Industrial Noise? We've Got You Covered
Everything You Need to Meet the OSHA Occupational Noise Regulations - 1910.95 & More
Occupational noise is one of the most overlooked risks in the workplace. Ignoring this hazard can result in fines or prosecution from the Regulator, as well as leave your business vulnerable to compensation claims.
Why? Exposure to excessive noise levels can cause noise-induced hearing loss or tinnitus. Hearing damage is irreversible, so it is vital to ensure you are protecting your employees and your business.
How to Protect Your Business
You must carry out regular Noise Risk Assessments and take action to reduce excessive noise exposure.
Cirrus Research is here to help you every step of the way, from choosing the right sound level meter or noise dosimeter to providing ongoing UK training and support. All of our noise measurement equipment complies with the Noise At Work Regulations, ensuring you are taking accurate measurements.
Tell us what you need today and our Noise Experts will be ready to help.
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Getting Started: Choose Our Recommended Instruments for Industrial Hygiene Measurements
Meeting the Regulations in Your Country
The ideal instrument for you also depends upon what regulations or standards you need to comply with. Here are some suggestions for the main Occupational Noise Regulations.
Guidance on the regulations is published in the Controlling Noise at Work booklet and states that:
".. the sound level meter should be an integrating sound level meter..." and "Your sound level meter should meet at least Class 2 of BS EN ISO 61672-1:2003 (the current instrumentation standard for sound level meters) or at least Type 2 of BS EN 60804:2001 (the former standard)".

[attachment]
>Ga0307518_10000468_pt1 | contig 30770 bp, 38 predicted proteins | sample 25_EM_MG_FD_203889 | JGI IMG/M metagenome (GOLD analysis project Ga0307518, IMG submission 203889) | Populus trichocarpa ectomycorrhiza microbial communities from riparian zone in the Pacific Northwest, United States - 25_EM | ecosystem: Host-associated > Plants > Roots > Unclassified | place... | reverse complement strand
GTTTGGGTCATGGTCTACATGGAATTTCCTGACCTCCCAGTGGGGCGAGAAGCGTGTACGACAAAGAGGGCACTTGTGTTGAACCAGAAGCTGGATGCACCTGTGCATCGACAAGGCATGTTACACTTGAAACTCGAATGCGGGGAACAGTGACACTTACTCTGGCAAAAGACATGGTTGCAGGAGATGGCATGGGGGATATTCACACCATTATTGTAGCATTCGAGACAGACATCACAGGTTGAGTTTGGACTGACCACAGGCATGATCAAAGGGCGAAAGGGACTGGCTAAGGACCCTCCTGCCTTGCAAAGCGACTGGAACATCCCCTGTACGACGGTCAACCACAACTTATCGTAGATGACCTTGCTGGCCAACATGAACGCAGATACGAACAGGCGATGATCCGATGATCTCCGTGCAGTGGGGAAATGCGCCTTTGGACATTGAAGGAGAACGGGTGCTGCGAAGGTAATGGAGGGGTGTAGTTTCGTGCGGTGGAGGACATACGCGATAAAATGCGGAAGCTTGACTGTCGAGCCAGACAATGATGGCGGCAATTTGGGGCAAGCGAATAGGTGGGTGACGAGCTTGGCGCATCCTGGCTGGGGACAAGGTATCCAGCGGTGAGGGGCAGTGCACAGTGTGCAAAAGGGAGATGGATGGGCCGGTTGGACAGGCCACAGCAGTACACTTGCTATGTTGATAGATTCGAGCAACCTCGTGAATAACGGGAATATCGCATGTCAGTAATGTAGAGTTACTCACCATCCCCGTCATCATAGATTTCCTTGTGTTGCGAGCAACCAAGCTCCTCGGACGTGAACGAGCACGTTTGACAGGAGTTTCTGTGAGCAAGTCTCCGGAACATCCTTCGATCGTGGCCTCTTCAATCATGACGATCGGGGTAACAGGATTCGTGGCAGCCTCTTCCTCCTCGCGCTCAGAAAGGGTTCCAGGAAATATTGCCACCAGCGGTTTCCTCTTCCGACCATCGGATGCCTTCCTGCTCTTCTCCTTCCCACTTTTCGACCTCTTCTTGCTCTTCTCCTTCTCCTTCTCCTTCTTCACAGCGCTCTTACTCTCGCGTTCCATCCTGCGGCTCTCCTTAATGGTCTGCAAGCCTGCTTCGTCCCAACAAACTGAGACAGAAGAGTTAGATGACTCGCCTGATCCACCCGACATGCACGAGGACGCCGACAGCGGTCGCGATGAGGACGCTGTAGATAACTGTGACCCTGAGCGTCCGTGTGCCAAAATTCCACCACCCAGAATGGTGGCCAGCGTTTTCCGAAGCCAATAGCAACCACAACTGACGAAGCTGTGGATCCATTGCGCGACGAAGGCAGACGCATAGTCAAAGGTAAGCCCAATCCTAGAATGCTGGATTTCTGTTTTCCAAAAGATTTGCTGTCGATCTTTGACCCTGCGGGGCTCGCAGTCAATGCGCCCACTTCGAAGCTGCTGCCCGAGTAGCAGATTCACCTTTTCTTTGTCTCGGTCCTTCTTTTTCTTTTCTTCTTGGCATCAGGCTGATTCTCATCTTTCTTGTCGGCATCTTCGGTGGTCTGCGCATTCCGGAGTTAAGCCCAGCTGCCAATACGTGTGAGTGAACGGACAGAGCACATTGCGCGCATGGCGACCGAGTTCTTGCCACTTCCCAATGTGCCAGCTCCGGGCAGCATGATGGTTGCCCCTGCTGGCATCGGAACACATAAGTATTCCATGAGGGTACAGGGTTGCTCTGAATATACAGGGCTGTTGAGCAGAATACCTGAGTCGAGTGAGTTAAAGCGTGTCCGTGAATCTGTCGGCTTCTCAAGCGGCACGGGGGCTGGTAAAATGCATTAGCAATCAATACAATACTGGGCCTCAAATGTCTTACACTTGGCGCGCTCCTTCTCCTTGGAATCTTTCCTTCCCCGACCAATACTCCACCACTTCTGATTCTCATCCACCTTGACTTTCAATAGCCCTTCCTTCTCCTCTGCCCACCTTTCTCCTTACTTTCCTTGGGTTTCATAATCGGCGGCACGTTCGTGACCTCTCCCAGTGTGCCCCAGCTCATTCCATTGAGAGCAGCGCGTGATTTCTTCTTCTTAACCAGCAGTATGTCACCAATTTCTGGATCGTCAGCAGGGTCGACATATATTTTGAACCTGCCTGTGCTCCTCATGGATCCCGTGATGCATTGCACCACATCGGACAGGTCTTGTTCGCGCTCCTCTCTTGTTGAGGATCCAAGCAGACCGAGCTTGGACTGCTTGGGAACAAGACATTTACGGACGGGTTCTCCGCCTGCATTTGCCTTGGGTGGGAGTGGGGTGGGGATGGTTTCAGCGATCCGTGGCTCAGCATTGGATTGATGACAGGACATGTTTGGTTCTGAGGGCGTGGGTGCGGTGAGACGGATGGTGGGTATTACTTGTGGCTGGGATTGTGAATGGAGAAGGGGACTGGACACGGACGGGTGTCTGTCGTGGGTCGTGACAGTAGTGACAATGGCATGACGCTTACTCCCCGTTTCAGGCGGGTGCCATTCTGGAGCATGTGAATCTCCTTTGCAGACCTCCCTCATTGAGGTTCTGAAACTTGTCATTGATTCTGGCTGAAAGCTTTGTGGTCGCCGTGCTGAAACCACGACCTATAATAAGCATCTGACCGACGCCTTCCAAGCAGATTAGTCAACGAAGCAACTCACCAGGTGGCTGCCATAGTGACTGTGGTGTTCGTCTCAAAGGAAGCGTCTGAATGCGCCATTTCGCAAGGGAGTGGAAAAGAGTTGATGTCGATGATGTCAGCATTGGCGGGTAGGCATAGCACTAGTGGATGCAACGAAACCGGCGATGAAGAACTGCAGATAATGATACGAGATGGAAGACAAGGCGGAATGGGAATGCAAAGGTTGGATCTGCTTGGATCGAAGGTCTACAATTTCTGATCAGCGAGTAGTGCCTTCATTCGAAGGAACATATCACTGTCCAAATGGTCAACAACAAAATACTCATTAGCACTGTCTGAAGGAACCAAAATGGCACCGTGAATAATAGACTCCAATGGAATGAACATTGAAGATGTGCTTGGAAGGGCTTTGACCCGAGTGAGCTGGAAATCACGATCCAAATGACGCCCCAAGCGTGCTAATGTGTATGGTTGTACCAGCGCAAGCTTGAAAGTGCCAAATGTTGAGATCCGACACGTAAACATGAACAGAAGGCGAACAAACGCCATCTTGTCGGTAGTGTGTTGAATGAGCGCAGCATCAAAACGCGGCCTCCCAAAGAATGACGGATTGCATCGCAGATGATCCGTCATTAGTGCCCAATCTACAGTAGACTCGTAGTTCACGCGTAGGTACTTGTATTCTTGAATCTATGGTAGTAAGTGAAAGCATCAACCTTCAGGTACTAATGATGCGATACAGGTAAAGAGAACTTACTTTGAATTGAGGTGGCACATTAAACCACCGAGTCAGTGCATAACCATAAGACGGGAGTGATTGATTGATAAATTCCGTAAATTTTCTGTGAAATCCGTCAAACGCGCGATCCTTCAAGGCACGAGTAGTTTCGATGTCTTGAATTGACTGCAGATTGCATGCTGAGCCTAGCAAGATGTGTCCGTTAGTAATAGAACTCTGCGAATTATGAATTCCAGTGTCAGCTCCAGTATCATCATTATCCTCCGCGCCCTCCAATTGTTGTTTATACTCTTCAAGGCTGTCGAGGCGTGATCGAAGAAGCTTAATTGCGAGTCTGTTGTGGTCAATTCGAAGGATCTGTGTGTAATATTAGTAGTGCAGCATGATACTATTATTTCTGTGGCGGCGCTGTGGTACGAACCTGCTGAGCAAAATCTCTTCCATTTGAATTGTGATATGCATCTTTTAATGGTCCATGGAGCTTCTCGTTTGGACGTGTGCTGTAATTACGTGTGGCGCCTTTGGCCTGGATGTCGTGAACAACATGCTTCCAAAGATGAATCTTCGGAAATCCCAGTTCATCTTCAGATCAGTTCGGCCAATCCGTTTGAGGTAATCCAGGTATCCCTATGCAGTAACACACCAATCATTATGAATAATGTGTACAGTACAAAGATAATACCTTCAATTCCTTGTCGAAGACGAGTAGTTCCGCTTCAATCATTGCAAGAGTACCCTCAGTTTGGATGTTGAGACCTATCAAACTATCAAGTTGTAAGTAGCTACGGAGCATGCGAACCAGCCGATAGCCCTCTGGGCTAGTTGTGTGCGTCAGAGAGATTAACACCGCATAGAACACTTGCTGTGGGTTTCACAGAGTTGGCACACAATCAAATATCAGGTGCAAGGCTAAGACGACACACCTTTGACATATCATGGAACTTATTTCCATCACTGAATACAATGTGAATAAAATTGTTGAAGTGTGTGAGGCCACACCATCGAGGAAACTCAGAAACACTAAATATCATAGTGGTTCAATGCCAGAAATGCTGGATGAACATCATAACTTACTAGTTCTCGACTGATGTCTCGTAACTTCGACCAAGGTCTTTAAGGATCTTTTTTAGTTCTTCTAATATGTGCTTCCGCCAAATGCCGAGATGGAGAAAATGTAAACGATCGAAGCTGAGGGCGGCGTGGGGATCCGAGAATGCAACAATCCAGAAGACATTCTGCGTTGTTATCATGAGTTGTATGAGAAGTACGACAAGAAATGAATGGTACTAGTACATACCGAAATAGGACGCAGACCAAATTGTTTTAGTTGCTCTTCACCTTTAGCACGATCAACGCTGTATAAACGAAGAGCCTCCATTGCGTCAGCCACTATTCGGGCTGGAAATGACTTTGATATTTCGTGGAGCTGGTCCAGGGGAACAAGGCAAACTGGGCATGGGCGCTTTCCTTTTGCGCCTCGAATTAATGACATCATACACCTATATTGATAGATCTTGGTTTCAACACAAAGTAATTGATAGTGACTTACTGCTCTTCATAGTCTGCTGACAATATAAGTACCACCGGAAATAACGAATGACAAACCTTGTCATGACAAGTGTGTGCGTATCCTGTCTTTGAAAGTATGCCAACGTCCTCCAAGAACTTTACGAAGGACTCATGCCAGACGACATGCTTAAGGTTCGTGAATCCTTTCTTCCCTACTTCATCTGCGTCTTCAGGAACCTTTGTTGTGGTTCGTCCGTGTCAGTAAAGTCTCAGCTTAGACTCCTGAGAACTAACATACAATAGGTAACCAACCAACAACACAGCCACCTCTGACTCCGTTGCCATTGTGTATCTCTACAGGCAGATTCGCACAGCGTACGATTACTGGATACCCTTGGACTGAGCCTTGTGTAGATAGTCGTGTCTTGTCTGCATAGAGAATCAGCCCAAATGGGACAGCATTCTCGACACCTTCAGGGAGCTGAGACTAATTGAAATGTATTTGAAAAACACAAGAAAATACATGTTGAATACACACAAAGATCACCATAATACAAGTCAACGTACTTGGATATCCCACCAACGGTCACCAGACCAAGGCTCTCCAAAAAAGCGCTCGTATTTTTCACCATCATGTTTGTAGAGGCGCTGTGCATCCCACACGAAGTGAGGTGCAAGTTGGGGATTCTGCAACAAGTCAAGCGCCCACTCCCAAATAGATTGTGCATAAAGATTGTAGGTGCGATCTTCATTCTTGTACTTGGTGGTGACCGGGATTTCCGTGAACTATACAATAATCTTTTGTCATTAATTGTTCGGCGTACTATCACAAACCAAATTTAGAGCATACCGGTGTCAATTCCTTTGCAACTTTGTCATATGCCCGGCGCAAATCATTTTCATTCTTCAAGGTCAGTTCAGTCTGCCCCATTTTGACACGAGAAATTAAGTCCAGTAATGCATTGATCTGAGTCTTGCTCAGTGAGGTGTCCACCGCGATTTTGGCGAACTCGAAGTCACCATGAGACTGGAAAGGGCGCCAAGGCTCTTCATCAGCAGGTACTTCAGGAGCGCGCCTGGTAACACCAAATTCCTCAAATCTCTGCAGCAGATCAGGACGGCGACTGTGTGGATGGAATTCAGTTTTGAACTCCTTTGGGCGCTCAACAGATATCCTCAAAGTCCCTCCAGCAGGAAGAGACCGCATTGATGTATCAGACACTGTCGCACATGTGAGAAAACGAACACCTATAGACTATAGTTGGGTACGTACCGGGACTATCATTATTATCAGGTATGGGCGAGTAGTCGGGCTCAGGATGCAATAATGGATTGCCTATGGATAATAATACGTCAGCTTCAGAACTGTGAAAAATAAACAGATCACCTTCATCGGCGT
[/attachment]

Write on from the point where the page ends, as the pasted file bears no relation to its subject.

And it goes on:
You can also use a Class 1 or Type 1 sound level meter that meets these standards but you should never use a meter that does not meet these standards to at least Type 2 as it will not meet the requirements laid down by the HSE.
Your sound level meter should be capable of measuring:
- A weighted Leq (LAeq or LAeq,t)
- C weighted maximum C-weighted peak sound pressure (LCPeak)
You should also have a suitable acoustic calibrator to check the sound level meter before and after making any measurements.
Noise at Work Directive 2003/10/EC
Noise at Work Directive 2003/10/EC is officially known as the "Directive 2003/10/EC of the European Parliament and of the Council of 6 February 2003 on the minimum health and safety requirements regarding the exposure of workers to the risks arising from physical agents (noise)".
In the directive, the following limit and action values are defined:
- (a) exposure limit values: LEX,8h = 87 dB(A) and LCpeak = 200 Pa respectively;
- (b) upper exposure action values: LEX,8h = 85 dB(A) and LCpeak = 140 Pa respectively;
- (c) lower exposure action values: LEX,8h = 80 dB(A) and LCpeak = 112 Pa respectively.
The daily noise exposure level (LEX,8h) is the average noise exposure level for a nominal 8-hour working day as defined by ISO 1999
The peak sound pressure (LCpeak) is the maximum value of the 'C'-frequency weighted instantaneous noise pressure.
The Member States are to comply with this Directive before 15 February 2006. However, there may have an additional period of five years from 15 February 2006 with regard to limit values for personnel on board seagoing vessels. And, for the music and entertainment sectors.
Member States have a maximum transitional period of two years from 15 February 2006 (i.e. five years in total) to comply with this Directive, provided that, in the meantime, the levels of protection already achieved are maintained.
The Occupational Safety & Health Administration (OSHA) regulates sound in the workplace under standard 1910.95
These OSHA Regulations recommend the use of a Type 2 sound level meter (a Class 1 or Type 1 Sound Level Meter can also be used) with "Slow" time weighting. Your Sound Level Meter should also be calibrated using an Calibrator to check that the meter is operating correctly before making any measurements.
As of August 1981, OSHA noise exposure standards consist of a two-stage program where hearing conservation measures become mandatory at 85 dBA for an 8-hour day but feasible engineering or administrative noise controls are required when exposures exceed 90 dBA.
Hearing Conservation Programs - include annual audiometric testing and provision of hearing protectors.
Engineering Controls - include reducing machinery noise through redesign, replacement with quieter equipment or by reducing the transmission of noise along the path from source to receiver.
Administrative Controls - include reducing noise exposure by limiting the time an employee is exposed to given noise levels.
Find out more
If you have any questions or if you would like any more information, please contact us and we will be pleased to help.
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